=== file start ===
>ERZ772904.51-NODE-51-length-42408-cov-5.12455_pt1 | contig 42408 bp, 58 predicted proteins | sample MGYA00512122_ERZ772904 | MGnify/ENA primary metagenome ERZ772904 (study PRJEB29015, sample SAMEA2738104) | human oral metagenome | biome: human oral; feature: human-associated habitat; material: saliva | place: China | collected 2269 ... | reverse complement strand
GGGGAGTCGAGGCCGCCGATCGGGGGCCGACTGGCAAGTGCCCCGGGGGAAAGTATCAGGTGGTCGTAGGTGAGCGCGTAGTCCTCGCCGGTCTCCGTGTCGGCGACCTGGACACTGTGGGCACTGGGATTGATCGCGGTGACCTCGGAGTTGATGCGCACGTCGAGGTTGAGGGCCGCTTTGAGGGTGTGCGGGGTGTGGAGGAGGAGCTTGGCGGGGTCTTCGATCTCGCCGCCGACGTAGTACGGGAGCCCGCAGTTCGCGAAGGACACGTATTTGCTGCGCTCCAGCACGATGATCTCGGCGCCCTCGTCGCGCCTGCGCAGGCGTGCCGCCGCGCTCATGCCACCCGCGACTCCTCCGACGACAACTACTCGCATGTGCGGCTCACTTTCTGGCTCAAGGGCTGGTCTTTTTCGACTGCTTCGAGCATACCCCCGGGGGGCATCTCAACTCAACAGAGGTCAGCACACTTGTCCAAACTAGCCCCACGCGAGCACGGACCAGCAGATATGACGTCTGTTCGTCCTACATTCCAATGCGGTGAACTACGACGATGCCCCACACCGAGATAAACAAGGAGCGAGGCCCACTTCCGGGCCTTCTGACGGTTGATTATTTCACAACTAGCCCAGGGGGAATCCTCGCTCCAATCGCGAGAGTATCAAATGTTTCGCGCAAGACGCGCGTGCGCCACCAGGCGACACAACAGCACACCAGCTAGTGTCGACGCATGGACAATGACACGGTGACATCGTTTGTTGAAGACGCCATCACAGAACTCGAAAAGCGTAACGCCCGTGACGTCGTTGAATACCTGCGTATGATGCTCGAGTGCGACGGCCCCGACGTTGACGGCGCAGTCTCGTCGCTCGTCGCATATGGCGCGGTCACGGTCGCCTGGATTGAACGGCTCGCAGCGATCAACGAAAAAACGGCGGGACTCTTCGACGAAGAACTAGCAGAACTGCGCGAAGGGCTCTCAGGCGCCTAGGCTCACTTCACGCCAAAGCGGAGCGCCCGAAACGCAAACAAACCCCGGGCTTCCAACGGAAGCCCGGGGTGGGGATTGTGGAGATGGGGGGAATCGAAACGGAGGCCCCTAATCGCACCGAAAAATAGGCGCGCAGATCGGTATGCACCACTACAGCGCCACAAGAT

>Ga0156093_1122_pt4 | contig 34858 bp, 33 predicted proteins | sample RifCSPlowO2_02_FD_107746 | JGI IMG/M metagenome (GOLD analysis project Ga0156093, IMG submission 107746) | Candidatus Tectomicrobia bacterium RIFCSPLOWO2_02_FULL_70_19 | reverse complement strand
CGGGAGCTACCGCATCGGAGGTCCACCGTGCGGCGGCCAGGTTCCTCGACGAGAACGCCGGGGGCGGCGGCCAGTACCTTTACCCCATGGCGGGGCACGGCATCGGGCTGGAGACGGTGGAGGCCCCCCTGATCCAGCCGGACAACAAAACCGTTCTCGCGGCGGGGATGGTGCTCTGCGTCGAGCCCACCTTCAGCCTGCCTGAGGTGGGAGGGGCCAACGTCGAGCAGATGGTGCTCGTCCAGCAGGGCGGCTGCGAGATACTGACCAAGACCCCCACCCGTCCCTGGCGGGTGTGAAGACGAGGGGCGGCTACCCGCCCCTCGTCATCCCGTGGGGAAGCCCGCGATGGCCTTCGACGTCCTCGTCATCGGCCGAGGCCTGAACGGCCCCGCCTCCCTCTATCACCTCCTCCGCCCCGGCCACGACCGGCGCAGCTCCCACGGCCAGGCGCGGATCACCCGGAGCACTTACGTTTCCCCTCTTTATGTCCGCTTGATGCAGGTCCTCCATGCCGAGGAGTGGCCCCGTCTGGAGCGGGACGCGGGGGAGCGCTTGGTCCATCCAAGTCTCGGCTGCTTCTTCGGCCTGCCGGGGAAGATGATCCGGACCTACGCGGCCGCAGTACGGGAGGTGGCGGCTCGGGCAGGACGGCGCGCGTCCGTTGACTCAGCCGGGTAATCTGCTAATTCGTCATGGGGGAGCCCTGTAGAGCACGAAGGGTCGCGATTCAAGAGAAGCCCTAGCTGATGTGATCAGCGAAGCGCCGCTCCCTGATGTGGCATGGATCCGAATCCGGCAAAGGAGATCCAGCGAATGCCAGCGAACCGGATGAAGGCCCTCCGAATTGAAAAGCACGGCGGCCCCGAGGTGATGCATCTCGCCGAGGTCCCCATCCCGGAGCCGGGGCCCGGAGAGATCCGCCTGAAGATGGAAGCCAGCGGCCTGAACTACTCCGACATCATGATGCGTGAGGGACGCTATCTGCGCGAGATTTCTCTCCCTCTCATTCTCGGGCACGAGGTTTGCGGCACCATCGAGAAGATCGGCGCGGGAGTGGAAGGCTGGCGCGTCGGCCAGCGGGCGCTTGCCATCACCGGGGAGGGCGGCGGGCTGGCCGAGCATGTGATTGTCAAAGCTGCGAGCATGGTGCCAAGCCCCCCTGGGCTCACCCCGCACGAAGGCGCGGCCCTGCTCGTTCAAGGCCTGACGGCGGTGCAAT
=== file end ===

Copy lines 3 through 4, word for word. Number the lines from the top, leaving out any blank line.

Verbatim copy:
>Ga0156093_1122_pt4 | contig 34858 bp, 33 predicted proteins | sample RifCSPlowO2_02_FD_107746 | JGI IMG/M metagenome (GOLD analysis project Ga0156093, IMG submission 107746) | Candidatus Tectomicrobia bacterium RIFCSPLOWO2_02_FULL_70_19 | reverse complement strand
CGGGAGCTACCGCATCGGAGGTCCACCGTGCGGCGGCCAGGTTCCTCGACGAGAACGCCGGGGGCGGCGGCCAGTACCTTTACCCCATGGCGGGGCACGGCATCGGGCTGGAGACGGTGGAGGCCCCCCTGATCCAGCCGGACAACAAAACCGTTCTCGCGGCGGGGATGGTGCTCTGCGTCGAGCCCACCTTCAGCCTGCCTGAGGTGGGAGGGGCCAACGTCGAGCAGATGGTGCTCGTCCAGCAGGGCGGCTGCGAGATACTGACCAAGACCCCCACCCGTCCCTGGCGGGTGTGAAGACGAGGGGCGGCTACCCGCCCCTCGTCATCCCGTGGGGAAGCCCGCGATGGCCTTCGACGTCCTCGTCATCGGCCGAGGCCTGAACGGCCCCGCCTCCCTCTATCACCTCCTCCGCCCCGGCCACGACCGGCGCAGCTCCCACGGCCAGGCGCGGATCACCCGGAGCACTTACGTTTCCCCTCTTTATGTCCGCTTGATGCAGGTCCTCCATGCCGAGGAGTGGCCCCGTCTGGAGCGGGACGCGGGGGAGCGCTTGGTCCATCCAAGTCTCGGCTGCTTCTTCGGCCTGCCGGGGAAGATGATCCGGACCTACGCGGCCGCAGTACGGGAGGTGGCGGCTCGGGCAGGACGGCGCGCGTCCGTTGACTCAGCCGGGTAATCTGCTAATTCGTCATGGGGGAGCCCTGTAGAGCACGAAGGGTCGCGATTCAAGAGAAGCCCTAGCTGATGTGATCAGCGAAGCGCCGCTCCCTGATGTGGCATGGATCCGAATCCGGCAAAGGAGATCCAGCGAATGCCAGCGAACCGGATGAAGGCCCTCCGAATTGAAAAGCACGGCGGCCCCGAGGTGATGCATCTCGCCGAGGTCCCCATCCCGGAGCCGGGGCCCGGAGAGATCCGCCTGAAGATGGAAGCCAGCGGCCTGAACTACTCCGACATCATGATGCGTGAGGGACGCTATCTGCGCGAGATTTCTCTCCCTCTCATTCTCGGGCACGAGGTTTGCGGCACCATCGAGAAGATCGGCGCGGGAGTGGAAGGCTGGCGCGTCGGCCAGCGGGCGCTTGCCATCACCGGGGAGGGCGGCGGGCTGGCCGAGCATGTGATTGTCAAAGCTGCGAGCATGGTGCCAAGCCCCCCTGGGCTCACCCCGCACGAAGGCGCGGCCCTGCTCGTTCAAGGCCTGACGGCGGTGCAAT